‘If in a home or a building, go to the lowest level of the structure with the fewest exterior walls, windows, and openings; close any doors and sit near an interior wall, away from any windows or openings.’

Ukraine’s independence day marks the anniversary of the newly-formed country issuing its Declaration of Independence from the Soviet Union on August 24, 1991.

Vladimir Putin is seeking to undo that history with his war, calling Ukrainian statehood a ‘mistake’ that he is determined to correct.

Independence day also happens to mark six months since Putin ordered his armed forces into Ukraine to conduct what he called a ‘special military operation’.

The aim, according to American intelligence and leaked information from inside Russia, was to quickly topple the Zelensky government and install a puppet regime that would have been loyal to Moscow.

Putin would then have declared the end of American liberal world order and the dawn of a ‘multi-polar’ society in which Moscow and Washington held equal sway.

But events played out differently. The Russian military was forced to abandon its offensive on Kyiv after huge ‘death convoys’ of tanks and trucks got bogged down and then picked off by Ukrainian defenders.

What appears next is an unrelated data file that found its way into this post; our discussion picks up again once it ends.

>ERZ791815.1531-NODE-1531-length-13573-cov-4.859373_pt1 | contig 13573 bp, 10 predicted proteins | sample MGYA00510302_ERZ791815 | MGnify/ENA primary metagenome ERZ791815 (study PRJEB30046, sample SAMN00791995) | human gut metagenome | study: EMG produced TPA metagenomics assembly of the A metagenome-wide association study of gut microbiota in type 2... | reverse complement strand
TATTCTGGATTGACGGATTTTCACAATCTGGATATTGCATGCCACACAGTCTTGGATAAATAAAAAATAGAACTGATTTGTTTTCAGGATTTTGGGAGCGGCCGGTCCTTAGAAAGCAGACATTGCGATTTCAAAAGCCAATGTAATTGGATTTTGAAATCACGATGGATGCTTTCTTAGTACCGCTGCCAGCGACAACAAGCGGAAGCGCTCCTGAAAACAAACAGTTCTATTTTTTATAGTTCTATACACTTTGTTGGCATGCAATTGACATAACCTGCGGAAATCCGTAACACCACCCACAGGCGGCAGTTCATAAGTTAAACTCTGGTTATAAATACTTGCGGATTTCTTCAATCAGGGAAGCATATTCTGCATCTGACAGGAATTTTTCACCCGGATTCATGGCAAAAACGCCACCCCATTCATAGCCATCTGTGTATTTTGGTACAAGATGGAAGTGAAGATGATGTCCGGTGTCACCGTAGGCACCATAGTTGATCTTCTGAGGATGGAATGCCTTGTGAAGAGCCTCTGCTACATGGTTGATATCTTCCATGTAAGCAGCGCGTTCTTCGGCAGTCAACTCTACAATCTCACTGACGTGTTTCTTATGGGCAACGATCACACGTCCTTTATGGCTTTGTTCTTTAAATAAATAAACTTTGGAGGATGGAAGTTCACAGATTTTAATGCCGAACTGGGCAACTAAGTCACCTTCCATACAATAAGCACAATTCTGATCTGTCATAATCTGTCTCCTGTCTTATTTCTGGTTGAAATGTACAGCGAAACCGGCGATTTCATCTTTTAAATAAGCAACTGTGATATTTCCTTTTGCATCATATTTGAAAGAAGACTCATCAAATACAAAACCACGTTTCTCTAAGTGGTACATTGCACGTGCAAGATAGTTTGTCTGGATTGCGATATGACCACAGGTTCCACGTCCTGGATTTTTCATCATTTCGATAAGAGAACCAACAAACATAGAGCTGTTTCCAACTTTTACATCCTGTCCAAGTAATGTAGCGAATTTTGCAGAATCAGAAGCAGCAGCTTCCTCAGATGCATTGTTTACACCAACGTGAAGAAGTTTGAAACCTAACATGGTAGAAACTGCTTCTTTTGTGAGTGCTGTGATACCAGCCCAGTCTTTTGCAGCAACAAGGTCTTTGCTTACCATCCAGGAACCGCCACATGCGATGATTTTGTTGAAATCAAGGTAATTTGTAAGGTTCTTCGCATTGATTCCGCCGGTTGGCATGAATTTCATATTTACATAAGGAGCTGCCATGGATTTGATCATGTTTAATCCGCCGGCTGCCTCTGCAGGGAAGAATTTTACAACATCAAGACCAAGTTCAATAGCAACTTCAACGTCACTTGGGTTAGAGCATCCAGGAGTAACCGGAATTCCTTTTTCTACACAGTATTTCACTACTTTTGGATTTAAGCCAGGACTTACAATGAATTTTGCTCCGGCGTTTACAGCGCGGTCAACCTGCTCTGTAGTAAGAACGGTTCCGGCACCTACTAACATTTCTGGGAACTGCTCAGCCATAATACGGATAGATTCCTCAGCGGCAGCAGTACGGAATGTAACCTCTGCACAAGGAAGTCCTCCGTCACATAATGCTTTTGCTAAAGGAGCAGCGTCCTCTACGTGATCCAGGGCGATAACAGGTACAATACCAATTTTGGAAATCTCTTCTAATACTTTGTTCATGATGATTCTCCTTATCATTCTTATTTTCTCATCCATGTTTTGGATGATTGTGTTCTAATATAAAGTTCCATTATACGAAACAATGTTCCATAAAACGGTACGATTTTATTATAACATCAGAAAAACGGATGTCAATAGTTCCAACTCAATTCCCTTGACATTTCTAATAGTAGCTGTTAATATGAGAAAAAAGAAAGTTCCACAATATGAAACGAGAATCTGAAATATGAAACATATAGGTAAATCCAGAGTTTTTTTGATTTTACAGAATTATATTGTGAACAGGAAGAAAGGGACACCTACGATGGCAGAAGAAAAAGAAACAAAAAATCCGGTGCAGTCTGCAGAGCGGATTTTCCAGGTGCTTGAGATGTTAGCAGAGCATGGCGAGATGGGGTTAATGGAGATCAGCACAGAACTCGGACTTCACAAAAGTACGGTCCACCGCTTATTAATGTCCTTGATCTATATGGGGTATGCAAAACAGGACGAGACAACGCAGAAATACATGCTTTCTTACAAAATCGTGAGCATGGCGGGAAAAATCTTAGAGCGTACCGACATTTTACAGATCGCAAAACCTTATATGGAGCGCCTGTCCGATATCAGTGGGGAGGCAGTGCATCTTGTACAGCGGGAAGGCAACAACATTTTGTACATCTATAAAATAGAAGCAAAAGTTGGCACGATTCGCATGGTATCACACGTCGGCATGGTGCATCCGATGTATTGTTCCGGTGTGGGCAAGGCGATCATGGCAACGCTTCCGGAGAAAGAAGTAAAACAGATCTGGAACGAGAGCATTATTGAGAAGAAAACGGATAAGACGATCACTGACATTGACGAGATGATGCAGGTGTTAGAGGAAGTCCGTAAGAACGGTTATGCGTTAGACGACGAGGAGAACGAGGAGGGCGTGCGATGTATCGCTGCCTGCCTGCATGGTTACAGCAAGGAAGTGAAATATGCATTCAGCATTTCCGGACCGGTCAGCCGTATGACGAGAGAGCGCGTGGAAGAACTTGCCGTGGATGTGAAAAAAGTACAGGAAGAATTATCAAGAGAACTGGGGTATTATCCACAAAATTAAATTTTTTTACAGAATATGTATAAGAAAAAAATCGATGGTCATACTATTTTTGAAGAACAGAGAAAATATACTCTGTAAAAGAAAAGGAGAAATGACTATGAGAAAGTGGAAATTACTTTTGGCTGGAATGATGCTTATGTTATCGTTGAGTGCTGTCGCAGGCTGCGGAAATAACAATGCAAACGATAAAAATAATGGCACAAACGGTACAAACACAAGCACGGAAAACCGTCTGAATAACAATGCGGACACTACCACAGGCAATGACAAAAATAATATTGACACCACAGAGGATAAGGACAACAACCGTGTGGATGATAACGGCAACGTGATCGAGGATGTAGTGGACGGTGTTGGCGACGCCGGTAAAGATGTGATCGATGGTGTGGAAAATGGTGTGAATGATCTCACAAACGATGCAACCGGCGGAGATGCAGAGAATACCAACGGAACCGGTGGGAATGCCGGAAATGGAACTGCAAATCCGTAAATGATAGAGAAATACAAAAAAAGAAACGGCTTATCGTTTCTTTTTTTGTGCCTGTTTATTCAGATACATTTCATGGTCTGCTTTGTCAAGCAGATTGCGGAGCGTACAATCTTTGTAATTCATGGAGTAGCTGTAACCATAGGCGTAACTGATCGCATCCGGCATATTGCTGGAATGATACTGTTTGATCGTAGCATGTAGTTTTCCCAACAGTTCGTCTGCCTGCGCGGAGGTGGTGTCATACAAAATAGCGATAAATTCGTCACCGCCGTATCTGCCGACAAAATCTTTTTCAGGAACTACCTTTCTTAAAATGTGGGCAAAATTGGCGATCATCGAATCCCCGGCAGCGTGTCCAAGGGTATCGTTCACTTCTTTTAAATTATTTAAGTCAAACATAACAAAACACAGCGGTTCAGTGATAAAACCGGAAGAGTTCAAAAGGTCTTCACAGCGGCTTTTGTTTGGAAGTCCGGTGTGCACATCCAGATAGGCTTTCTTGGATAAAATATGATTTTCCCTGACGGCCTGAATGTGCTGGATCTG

Destroyed Russian tanks are displayed in central Kyiv, ahead of celebrations to mark independence day which coincide with six months since the war started

Ukrainians inspect destroyed Russian tanks which have been displayed in central Kyiv amid the ongoing battle with Putin’s forces

Putin’s generals then pivoted to the Donbas – a region of Ukraine’s east with a sizable minority of ethnic Russians – and announced their new mission was to seize it.

The attack on Kyiv, they cynically suggested, had only been a distraction to draw Ukrainian troops away while they focused on their true goal.

But even that offensive has fallen short. Russia has managed to capture most of Luhansk province – one half of the Donbas – but is struggling to make progress in neighbouring Donetsk.

Putin’s men have also captured the city of Mariupol, one of the largest in the region, but suffered heavy casualties and were forced to reduce it to rubble in the process.

Perhaps the biggest Russian successes on the battlefield have come in the south, where troops pouring out of Crimea have captured swathes of territory and established a so-called land bridge between Donbas and Crimea.

But with Russian casualties mounting and Putin’s forces spread thin, Kyiv’s commanders are now trying to reverse some of those gains.

Long-range artillery and sabotage attacks have destroyed bridges, taken out train lines, blow up ammo dumps and flattened airfields around the city of Kherson and Crimea – with Ukraine stating loudly that it intends to re-take both.

Talk of a large counter-attack involving troops and tanks has proven largely unfounded, but commanders have started briefing that their true aim is to wear the Russians down to the point they are forced to retreat.

Similar tactics led to the withdrawal from Kyiv early in the war, and the decision to quit Snake Island – which Russia tried to play off as a ‘goodwill gesture’.